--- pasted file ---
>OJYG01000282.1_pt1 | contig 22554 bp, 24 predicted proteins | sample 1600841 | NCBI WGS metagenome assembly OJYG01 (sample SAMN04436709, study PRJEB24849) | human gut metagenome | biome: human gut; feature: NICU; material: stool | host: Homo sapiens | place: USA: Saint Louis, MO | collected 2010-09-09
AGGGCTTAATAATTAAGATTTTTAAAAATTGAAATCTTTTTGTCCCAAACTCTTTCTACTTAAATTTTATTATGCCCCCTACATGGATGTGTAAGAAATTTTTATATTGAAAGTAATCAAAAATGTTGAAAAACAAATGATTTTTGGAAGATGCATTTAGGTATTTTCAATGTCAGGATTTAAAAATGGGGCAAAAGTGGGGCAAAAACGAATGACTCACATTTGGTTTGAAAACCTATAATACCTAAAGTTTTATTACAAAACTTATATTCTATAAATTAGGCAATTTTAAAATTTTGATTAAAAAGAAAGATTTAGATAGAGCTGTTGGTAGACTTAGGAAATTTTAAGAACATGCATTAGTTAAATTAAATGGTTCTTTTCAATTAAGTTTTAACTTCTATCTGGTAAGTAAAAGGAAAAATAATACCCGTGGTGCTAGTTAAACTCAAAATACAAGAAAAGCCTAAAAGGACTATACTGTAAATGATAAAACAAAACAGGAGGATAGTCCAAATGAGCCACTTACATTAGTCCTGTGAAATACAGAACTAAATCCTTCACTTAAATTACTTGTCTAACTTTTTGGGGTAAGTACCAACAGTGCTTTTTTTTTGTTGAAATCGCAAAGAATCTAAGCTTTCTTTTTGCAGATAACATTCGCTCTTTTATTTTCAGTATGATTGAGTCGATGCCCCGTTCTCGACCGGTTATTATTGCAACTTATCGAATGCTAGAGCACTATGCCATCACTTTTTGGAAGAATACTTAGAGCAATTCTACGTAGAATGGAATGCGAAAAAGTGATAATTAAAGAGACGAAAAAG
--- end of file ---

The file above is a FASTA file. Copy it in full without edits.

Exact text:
>OJYG01000282.1_pt1 | contig 22554 bp, 24 predicted proteins | sample 1600841 | NCBI WGS metagenome assembly OJYG01 (sample SAMN04436709, study PRJEB24849) | human gut metagenome | biome: human gut; feature: NICU; material: stool | host: Homo sapiens | place: USA: Saint Louis, MO | collected 2010-09-09
AGGGCTTAATAATTAAGATTTTTAAAAATTGAAATCTTTTTGTCCCAAACTCTTTCTACTTAAATTTTATTATGCCCCCTACATGGATGTGTAAGAAATTTTTATATTGAAAGTAATCAAAAATGTTGAAAAACAAATGATTTTTGGAAGATGCATTTAGGTATTTTCAATGTCAGGATTTAAAAATGGGGCAAAAGTGGGGCAAAAACGAATGACTCACATTTGGTTTGAAAACCTATAATACCTAAAGTTTTATTACAAAACTTATATTCTATAAATTAGGCAATTTTAAAATTTTGATTAAAAAGAAAGATTTAGATAGAGCTGTTGGTAGACTTAGGAAATTTTAAGAACATGCATTAGTTAAATTAAATGGTTCTTTTCAATTAAGTTTTAACTTCTATCTGGTAAGTAAAAGGAAAAATAATACCCGTGGTGCTAGTTAAACTCAAAATACAAGAAAAGCCTAAAAGGACTATACTGTAAATGATAAAACAAAACAGGAGGATAGTCCAAATGAGCCACTTACATTAGTCCTGTGAAATACAGAACTAAATCCTTCACTTAAATTACTTGTCTAACTTTTTGGGGTAAGTACCAACAGTGCTTTTTTTTTGTTGAAATCGCAAAGAATCTAAGCTTTCTTTTTGCAGATAACATTCGCTCTTTTATTTTCAGTATGATTGAGTCGATGCCCCGTTCTCGACCGGTTATTATTGCAACTTATCGAATGCTAGAGCACTATGCCATCACTTTTTGGAAGAATACTTAGAGCAATTCTACGTAGAATGGAATGCGAAAAAGTGATAATTAAAGAGACGAAAAAG